Government and industry are being urged to unite around a national skills strategy that underpins the development of low-carbon energy and supply chains.
This is a finding from Energy Barometer 2021: the net zero skills issue which sought the opinions of over 400 energy professionals to gauge their views, hopes and fears for the sector.
Despite progress in UK policy, respondents to the Energy Barometer highlight that action to bring on the necessary workforce is pressing given 2030 and 2050 emission reduction goals. They add that progress in this area should not come at a cost to today’s skilled workers and their communities.
In a statement, energy Institute president Steve Holliday FREng FEI said: “A laser focus on policies and initiatives to drive the development of low-carbon technologies is vital, but it must not eclipse the equally important need to support and develop the net zero workforce.
“We often hear about the long lead times involved in building a new power plant. But the lead times required to bring on a heat pump installer or wind turbine engineer – from inspiring interest in STEM in schools through the necessary apprenticeships and university degrees and into the workforce – are as long if not longer.
“The Barometer is clear that decarbonisation won’t happen at the necessary speed and scale without the assembly of a mass skilled workforce, and so we are encouraged by signals from ministers that this will be an integral part of the UK’s net zero strategy.”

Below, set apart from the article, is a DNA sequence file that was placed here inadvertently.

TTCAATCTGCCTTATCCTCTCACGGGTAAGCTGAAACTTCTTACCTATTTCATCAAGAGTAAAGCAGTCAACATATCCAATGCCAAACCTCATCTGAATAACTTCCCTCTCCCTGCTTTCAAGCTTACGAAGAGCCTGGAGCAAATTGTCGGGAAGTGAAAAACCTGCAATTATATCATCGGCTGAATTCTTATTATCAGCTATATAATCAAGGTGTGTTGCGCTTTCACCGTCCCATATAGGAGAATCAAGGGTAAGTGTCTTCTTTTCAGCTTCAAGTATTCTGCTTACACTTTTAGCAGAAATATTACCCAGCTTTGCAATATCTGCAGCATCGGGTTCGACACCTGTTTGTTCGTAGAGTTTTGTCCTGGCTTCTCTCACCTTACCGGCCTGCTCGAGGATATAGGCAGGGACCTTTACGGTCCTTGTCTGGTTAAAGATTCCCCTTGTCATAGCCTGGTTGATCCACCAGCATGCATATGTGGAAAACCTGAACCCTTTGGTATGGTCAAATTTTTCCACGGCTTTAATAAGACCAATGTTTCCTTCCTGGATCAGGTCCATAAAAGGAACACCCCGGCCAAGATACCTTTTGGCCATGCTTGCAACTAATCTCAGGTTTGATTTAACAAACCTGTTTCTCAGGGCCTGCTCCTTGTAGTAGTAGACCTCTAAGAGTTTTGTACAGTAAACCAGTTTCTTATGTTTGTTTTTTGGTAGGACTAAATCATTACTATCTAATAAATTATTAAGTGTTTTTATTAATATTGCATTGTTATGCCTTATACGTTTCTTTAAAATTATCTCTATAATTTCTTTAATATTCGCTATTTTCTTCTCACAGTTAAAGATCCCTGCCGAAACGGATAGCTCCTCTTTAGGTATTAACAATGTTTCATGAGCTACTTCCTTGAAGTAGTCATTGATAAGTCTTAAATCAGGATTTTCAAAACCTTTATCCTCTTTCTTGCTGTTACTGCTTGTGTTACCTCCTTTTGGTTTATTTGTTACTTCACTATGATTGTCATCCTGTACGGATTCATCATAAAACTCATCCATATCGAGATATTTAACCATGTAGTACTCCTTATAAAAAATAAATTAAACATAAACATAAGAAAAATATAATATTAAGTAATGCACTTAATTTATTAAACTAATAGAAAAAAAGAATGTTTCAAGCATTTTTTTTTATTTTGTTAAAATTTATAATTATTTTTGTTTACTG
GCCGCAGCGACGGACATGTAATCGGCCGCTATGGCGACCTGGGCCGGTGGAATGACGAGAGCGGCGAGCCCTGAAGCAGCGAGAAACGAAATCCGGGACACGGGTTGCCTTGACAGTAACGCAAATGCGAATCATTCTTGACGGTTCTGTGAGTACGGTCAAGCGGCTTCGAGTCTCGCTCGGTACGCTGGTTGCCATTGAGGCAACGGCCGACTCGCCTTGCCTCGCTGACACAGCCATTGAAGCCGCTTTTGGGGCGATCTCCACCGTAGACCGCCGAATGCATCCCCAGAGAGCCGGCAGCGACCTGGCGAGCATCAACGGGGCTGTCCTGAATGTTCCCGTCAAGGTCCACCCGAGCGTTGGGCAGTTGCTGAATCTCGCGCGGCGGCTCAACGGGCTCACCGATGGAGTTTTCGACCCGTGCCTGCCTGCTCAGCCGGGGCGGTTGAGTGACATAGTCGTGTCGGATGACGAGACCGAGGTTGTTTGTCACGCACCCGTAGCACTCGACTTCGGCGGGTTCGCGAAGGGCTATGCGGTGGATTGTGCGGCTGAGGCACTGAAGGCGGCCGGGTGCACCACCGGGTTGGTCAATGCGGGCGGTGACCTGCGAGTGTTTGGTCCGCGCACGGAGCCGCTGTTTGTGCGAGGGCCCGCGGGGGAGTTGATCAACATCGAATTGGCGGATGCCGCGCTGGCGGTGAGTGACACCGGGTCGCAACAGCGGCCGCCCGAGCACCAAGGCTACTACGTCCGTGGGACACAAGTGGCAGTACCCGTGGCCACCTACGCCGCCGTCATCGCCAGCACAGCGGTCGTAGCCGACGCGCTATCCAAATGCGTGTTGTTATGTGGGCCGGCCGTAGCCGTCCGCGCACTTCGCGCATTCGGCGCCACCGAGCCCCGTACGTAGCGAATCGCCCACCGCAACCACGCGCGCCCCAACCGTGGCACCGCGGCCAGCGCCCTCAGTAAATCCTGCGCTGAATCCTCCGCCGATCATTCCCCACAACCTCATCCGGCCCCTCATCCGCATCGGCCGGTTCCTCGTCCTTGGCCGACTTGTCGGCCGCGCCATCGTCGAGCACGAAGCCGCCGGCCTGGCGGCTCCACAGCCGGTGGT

Research by National Grid estimates that 400,000 new recruits into energy will be needed for the UK to reach net zero by 2050, with over half being new roles.
The Energy Barometer found that 57 per cent of existing professionals are planning to undertake training in the next year as a result of net zero, but 49 per cent have concerns about cost, time and availability of courses standing in the way of their skills development. Just over half of respondents are considering a move to a different field of energy, and most point to investment in skills in the existing workforce as necessary to overcome the strong sense that communities are disconnected from net zero.
More widely, there are signs that getting net zero on the statute book and hosting COP26 have given fresh impetus to energy policy and that the global pandemic will help the low-carbon transition over the next decade.
New coal mining attracts the least overt support (12 per cent), followed by shale gas (25 per cent), offshore oil and gas (36 per cent) and gas fired power generation (43 per cent). The International Energy Agency’s recent net zero roadmap concluded no new fossil fuel permissions should be given if global net zero is to be reached.
On low-carbon solutions, the Energy Barometer shows that sentiment is positive on policy around renewables (76 per cent) and low-carbon transport (60 per cent) and is moderately strong in relation to hydrogen (55 per cent) and CCUS (48 per cent). Confidence in achieving carbon targets is low with 51 per cent agreeing that the UK will miss its 2030 target and 85 per cent not confident about 2050.